Mee siam

From Wikipedia, the free encyclopedia

Mee siam
Mee siam at a Singaporean restaurant in Australia
CourseBreakfast, lunch and dinner
Place of originMalaysia and Singapore[1][2][3]
Region or stateSoutheast Asia
Associated cuisineMalaysia and Singapore[4]
Main ingredientsRice noodles (vermicelli), light gravy

Mee siam is a dish of thin rice vermicelli, popular among the Malay and Peranakan communities in Peninsular Malaysia and Singapore. Meaning "Siamese noodle" in Malay, it was inspired or adapted from Thai flavours when Thailand was formerly known as Siam.

The dish is a result of the culinary influence all the way down south the Malay Peninsula right up to Singapore, and that the dish originates from the region and not Thailand itself.[1] Mee siam is related to kerabu bee hoon although there is a significant difference in the recipe.[2]



There are many known variants of Mee Siam in Malaysia such as the dry-fried version in Johor, the wet version in Malacca, as well as other places like Kuala Lumpur, Mersing, Kedah and Perlis.[1] The "dry" version is more commonly found, which is essentially stir frying the rice noodles with the same ingredients used in the wet version.[5] Mee Siam is a common dish as breakfast, brunch or lunch in Malaysia. They are usually served along any of the followings sides: Malaysia's fried chicken, fried or boiled egg, speciality sambal, otak-otak (grilled fish cake made of groundfish meat mixed with tapioca starch and spices), and luncheon meat.


In Singapore, it is served with spicy, sweet and sour light gravy. The gravy is made from a rempah spice paste, tamarind and tauco (salted soybean). Mee Siam is typically garnished with a shredded omelette, scallions, bean sprouts, garlic chives, and lime wedges. A "dry" version is sometimes more commonly found, which is essentially stir frying the rice noodles with the same ingredients.[6]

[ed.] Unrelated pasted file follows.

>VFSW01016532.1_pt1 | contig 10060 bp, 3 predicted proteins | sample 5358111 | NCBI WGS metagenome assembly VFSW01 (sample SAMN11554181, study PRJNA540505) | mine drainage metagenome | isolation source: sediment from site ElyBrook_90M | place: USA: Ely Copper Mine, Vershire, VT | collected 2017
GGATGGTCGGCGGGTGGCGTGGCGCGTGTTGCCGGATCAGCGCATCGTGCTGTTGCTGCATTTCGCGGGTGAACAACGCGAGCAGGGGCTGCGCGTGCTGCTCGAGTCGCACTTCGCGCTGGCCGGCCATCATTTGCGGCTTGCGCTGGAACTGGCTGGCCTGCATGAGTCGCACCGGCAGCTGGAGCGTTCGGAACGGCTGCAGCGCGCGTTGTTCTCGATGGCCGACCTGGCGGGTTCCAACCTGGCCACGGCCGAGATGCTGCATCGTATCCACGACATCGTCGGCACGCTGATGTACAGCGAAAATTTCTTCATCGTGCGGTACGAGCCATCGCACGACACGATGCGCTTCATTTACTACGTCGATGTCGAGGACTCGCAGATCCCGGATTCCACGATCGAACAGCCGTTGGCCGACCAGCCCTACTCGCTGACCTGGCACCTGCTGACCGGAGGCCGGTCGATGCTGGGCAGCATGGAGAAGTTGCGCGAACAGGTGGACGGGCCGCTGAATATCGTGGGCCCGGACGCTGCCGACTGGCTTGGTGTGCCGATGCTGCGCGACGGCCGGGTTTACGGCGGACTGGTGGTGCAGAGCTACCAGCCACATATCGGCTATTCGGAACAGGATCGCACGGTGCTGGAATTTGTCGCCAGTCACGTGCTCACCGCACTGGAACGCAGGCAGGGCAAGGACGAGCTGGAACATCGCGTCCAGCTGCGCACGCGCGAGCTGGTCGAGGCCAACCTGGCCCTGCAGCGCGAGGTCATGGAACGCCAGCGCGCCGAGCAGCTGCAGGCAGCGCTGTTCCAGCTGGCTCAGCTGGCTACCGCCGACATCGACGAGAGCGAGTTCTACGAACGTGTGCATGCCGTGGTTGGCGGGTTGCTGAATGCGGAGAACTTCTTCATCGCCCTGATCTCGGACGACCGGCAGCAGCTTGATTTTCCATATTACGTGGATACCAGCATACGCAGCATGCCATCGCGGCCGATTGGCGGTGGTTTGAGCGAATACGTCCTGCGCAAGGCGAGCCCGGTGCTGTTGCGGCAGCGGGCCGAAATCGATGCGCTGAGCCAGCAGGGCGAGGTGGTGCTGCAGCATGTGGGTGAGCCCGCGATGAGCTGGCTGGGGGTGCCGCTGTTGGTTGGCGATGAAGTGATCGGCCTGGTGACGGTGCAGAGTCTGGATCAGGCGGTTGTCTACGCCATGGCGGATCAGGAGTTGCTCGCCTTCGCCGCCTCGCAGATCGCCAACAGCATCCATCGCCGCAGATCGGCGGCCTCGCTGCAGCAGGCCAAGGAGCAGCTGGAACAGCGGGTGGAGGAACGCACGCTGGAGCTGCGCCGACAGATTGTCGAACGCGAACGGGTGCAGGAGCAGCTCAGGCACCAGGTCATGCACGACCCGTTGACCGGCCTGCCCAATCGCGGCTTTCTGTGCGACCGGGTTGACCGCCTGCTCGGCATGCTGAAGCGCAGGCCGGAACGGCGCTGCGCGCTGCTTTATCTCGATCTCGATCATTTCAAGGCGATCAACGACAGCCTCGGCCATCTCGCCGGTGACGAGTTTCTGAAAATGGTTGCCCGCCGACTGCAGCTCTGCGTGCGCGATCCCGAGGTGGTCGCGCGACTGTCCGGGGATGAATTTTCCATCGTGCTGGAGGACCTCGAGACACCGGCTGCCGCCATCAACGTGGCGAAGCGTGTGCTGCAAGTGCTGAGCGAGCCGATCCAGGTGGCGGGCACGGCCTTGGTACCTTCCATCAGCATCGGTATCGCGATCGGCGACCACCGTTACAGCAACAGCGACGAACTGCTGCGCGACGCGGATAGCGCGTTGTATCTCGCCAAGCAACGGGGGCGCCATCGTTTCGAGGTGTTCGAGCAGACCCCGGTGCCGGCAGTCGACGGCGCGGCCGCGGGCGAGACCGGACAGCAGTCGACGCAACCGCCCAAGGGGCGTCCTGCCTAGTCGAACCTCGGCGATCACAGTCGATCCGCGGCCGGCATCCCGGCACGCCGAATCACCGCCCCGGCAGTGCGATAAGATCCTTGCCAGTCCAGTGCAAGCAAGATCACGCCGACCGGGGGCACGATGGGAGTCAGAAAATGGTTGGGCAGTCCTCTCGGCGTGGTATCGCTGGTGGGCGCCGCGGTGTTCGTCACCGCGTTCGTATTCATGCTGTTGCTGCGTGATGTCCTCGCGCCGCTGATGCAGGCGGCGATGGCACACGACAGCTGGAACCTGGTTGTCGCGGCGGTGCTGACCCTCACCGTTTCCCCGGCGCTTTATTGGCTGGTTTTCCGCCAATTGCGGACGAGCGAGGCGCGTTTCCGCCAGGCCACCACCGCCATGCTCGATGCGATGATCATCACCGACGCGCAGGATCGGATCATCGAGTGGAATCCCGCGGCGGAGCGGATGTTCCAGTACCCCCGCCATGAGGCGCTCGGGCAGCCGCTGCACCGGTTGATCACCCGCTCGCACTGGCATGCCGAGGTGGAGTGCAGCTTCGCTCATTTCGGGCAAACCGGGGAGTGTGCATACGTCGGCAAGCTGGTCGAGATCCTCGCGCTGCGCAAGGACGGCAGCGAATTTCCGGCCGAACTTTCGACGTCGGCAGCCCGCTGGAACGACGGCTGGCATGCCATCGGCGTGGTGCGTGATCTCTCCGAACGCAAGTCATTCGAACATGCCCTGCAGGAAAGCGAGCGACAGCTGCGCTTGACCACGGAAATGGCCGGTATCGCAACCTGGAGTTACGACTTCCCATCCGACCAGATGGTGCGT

Similar dish in Thailand[edit]

In Thailand, a very similar dish is known as Mi Kathi (noodles with coconut milk), a noodle dish that is popularly eaten as lunch in the Central Region. It is made by stir-frying rice vermicelli noodles with a fragrant and thick sauce that has a similar taste profile as Mee Siam.

The sauce is made from coconut milk mixed with minced pork, prawns, firm bean curd, salted soybean, bean sprouts, garlic chives, and tamarind. It is served with thinly sliced egg omelette, fresh bean sprouts, fresh garlic and banana blossom.[citation needed]

See also[edit]


  1. ^ a b c "Mee siam | Infopedia".
  2. ^ a b Ong, Jin Teong. Penang Heritage Food: Yesterday’s Recipes for Today’s Cook. ISBN 9789814189972.
  3. ^ Hutton, Wendy (2018). Singapore food (New ed.). Singapore. ISBN 978-981-4828-11-6. OCLC 1022914583.{{cite book}}: CS1 maint: location missing publisher (link)
  4. ^ Yong, Nicholas (20 October 2021). "Adventures at home: Let's rediscover Tiong Bahru". AsiaOne. Retrieved 8 November 2021.
  5. ^ "Mee Siam (Spicy Rice Vermicelli) Recipe - Easy Delicious Recipes". 30 December 2008. Retrieved 9 June 2016.
  6. ^ "Mee Siam - Singapore Food". Singapore Local Favourites. 15 July 2015. Retrieved 23 November 2021.